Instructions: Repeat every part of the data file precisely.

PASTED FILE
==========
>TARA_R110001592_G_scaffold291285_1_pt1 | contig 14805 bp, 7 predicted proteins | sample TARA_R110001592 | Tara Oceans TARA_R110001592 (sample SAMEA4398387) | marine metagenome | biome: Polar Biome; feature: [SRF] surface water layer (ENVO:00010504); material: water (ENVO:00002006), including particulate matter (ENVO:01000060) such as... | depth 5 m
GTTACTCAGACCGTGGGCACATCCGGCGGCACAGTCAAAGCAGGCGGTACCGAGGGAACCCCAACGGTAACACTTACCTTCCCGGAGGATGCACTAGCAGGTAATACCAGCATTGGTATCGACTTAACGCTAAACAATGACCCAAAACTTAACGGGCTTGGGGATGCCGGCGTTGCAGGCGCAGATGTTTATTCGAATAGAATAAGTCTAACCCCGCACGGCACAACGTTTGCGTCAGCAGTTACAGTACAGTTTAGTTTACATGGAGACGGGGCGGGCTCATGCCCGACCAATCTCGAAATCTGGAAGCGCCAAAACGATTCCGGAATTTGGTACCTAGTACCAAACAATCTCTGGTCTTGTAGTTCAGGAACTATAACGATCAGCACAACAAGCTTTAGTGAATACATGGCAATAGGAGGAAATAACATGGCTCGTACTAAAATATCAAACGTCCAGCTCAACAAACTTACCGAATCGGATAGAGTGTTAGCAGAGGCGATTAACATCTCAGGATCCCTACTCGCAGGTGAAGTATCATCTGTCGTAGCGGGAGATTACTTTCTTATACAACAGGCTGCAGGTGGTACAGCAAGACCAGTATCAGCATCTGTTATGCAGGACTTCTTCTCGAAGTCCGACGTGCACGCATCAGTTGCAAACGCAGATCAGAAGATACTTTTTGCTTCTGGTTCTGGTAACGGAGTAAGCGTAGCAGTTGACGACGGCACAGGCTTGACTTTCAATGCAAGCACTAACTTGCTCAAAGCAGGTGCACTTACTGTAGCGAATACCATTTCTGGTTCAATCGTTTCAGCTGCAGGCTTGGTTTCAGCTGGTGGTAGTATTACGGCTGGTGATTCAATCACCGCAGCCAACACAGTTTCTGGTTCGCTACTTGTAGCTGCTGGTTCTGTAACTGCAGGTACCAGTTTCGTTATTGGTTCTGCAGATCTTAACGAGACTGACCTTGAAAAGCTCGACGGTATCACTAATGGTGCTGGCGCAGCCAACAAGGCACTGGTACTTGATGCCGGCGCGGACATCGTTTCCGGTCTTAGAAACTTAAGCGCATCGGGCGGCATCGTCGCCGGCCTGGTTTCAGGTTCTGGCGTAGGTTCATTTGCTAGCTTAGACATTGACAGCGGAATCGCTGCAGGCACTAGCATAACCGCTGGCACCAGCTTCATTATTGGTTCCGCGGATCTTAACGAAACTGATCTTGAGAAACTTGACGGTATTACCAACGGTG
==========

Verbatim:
>TARA_R110001592_G_scaffold291285_1_pt1 | contig 14805 bp, 7 predicted proteins | sample TARA_R110001592 | Tara Oceans TARA_R110001592 (sample SAMEA4398387) | marine metagenome | biome: Polar Biome; feature: [SRF] surface water layer (ENVO:00010504); material: water (ENVO:00002006), including particulate matter (ENVO:01000060) such as... | depth 5 m
GTTACTCAGACCGTGGGCACATCCGGCGGCACAGTCAAAGCAGGCGGTACCGAGGGAACCCCAACGGTAACACTTACCTTCCCGGAGGATGCACTAGCAGGTAATACCAGCATTGGTATCGACTTAACGCTAAACAATGACCCAAAACTTAACGGGCTTGGGGATGCCGGCGTTGCAGGCGCAGATGTTTATTCGAATAGAATAAGTCTAACCCCGCACGGCACAACGTTTGCGTCAGCAGTTACAGTACAGTTTAGTTTACATGGAGACGGGGCGGGCTCATGCCCGACCAATCTCGAAATCTGGAAGCGCCAAAACGATTCCGGAATTTGGTACCTAGTACCAAACAATCTCTGGTCTTGTAGTTCAGGAACTATAACGATCAGCACAACAAGCTTTAGTGAATACATGGCAATAGGAGGAAATAACATGGCTCGTACTAAAATATCAAACGTCCAGCTCAACAAACTTACCGAATCGGATAGAGTGTTAGCAGAGGCGATTAACATCTCAGGATCCCTACTCGCAGGTGAAGTATCATCTGTCGTAGCGGGAGATTACTTTCTTATACAACAGGCTGCAGGTGGTACAGCAAGACCAGTATCAGCATCTGTTATGCAGGACTTCTTCTCGAAGTCCGACGTGCACGCATCAGTTGCAAACGCAGATCAGAAGATACTTTTTGCTTCTGGTTCTGGTAACGGAGTAAGCGTAGCAGTTGACGACGGCACAGGCTTGACTTTCAATGCAAGCACTAACTTGCTCAAAGCAGGTGCACTTACTGTAGCGAATACCATTTCTGGTTCAATCGTTTCAGCTGCAGGCTTGGTTTCAGCTGGTGGTAGTATTACGGCTGGTGATTCAATCACCGCAGCCAACACAGTTTCTGGTTCGCTACTTGTAGCTGCTGGTTCTGTAACTGCAGGTACCAGTTTCGTTATTGGTTCTGCAGATCTTAACGAGACTGACCTTGAAAAGCTCGACGGTATCACTAATGGTGCTGGCGCAGCCAACAAGGCACTGGTACTTGATGCCGGCGCGGACATCGTTTCCGGTCTTAGAAACTTAAGCGCATCGGGCGGCATCGTCGCCGGCCTGGTTTCAGGTTCTGGCGTAGGTTCATTTGCTAGCTTAGACATTGACAGCGGAATCGCTGCAGGCACTAGCATAACCGCTGGCACCAGCTTCATTATTGGTTCCGCGGATCTTAACGAAACTGATCTTGAGAAACTTGACGGTATTACCAACGGTG